In addition to discovering all the various instances of all the various tools, David discovered about 20 major issues in the survey he conducted around recruiting, collecting research, and locating research.
Now that he had the data, it was time to test some possible solutions.
Narrowing the Field
“I started testing out the top 10 [research repository] tools, and about 5 of them boiled to the top,” David said. “It was Airtable, EnjoyHQ, Dovetail, Aurelius, and there were a couple of QDAs, qualitative data analysis tools, which are more academic, research institution-focused, and really hard to adopt.”
David found that Airtable was very agnostic as a simple, relational database, and it was easily integrated — but it wasn't approachable. Another challenge he had with Airtable was that it lacked the focused features of a true research repository. Tools like Dovetail were approachable, but not easily integrated.
He wanted something like a polished repository so that users would be able to use it well into the future. “If a user comes back to that five years from now, I'd like them to be able to glean something at a glance, or be able to make it highly searchable so that you could easily find it in the future.”
Enjoy Bubbles Up
“EnjoyHQ bubbled to the top for a lot of different reasons,” David shared. “How it handled videos, how it handled the organization between projects, how the tagging and property system worked in there, being able to build a research taxonomy. The automation rules were pretty huge too.”
David began using EnjoyHQ with a small user base. “Fluke is a company that likes to vet something before we launch it at scale across the company. So, for about the first year, we viewed it as an experiment mostly focused on the engineering team.”
He and his initial set of users systematically pulled in research reports and recordings and built up the taxonomy and structure. Then they began applying automation rules to automatically classify research as it was entered.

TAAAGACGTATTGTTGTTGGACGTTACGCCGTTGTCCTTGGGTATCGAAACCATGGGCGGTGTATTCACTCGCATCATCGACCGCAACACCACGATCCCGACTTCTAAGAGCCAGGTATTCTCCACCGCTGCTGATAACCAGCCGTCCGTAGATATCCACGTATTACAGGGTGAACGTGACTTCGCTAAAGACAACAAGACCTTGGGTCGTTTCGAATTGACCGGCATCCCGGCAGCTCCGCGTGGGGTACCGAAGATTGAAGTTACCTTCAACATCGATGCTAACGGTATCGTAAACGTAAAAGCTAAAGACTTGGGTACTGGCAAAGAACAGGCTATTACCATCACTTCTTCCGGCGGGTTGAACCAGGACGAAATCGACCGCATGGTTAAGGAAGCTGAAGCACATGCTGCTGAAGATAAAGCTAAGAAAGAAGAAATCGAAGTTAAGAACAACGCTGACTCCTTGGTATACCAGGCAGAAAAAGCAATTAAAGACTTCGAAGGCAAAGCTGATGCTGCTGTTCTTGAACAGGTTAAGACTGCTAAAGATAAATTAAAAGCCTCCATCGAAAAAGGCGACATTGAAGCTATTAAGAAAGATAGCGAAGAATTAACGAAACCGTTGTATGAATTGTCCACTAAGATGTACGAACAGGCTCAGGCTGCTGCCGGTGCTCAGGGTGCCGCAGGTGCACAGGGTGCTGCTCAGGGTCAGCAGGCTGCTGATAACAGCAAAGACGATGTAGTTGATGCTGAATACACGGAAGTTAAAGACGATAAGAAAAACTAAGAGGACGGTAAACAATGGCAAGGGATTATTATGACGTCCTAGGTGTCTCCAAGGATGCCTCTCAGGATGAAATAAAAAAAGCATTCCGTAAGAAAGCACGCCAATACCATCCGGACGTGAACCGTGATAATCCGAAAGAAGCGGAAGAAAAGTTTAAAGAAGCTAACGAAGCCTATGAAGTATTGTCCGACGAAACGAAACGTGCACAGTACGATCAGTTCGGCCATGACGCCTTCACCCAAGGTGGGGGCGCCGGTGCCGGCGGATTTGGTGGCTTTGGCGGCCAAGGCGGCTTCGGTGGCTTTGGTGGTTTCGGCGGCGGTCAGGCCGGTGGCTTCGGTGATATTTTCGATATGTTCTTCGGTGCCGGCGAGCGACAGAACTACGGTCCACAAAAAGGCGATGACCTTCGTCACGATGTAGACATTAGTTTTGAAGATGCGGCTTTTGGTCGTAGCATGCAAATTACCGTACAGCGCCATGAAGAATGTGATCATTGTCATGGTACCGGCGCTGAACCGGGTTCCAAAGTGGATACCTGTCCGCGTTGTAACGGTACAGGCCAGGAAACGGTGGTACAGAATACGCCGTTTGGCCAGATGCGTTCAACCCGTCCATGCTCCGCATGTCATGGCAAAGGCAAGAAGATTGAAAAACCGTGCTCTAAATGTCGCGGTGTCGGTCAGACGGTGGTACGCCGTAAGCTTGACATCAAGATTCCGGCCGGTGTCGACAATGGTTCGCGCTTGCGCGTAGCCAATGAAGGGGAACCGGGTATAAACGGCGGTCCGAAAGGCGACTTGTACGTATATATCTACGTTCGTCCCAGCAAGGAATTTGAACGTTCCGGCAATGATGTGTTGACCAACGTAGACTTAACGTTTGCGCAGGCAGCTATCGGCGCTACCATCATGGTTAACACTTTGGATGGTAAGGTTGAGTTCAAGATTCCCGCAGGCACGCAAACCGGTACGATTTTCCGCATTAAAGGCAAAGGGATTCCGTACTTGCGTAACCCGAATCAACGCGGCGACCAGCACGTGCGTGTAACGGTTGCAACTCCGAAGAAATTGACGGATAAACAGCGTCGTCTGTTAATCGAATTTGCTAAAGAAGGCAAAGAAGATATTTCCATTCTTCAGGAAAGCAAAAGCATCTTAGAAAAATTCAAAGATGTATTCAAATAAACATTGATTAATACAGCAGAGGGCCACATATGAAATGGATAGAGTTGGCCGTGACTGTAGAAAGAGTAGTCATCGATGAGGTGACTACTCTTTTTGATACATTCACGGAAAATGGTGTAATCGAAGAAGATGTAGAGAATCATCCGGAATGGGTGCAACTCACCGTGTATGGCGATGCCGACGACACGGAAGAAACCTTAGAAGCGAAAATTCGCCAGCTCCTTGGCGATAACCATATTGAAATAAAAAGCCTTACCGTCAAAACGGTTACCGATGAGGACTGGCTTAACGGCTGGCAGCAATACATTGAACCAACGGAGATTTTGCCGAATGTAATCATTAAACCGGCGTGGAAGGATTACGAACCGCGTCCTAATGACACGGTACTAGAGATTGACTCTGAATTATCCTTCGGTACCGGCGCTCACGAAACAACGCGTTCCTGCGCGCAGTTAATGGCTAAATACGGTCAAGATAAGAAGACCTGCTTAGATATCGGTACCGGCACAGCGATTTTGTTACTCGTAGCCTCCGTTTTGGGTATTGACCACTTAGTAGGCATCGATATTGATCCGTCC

Over time, David and his EnjoyHQ testing team brought in more users with different experience levels. As the data began really flowing into the system, David was able to see where more education was needed, and what standards they needed to put in place.
David’s Patience Pays Off
David’s methodical rollout of EnjoyHQ has paid dividends. Not only is researching much easier to find and use, now, but the system has become an enabler of organizational growth.
“We don't have a dedicated ResearchOps team in our company yet, but we've kind of created the precursor to one. It's been an enabler for that,” David said. “And we actually just created the first research-dedicated role over the last year. We're going to try to expand that over time to have basically a dedicated research team that we can use and then eventually, spread that even further across the company.”
David has found that EnjoyHQ has been a “gamechanger” for giving new employees a starting point for research. Information is easier to find in EnjoyHQ, and users can see connections between data in the system.
A Word to the Wise
David’s advice to new users is to give yourself time to build up your research repository in EnjoyHQ. “This takes time. It's not going to happen overnight. But it starts paying dividends over time. … You start seeing that aha moment happening, where people are like, ‘Oh, wow, this is a lot more powerful than just searching my inbox or a ShareDrive.’”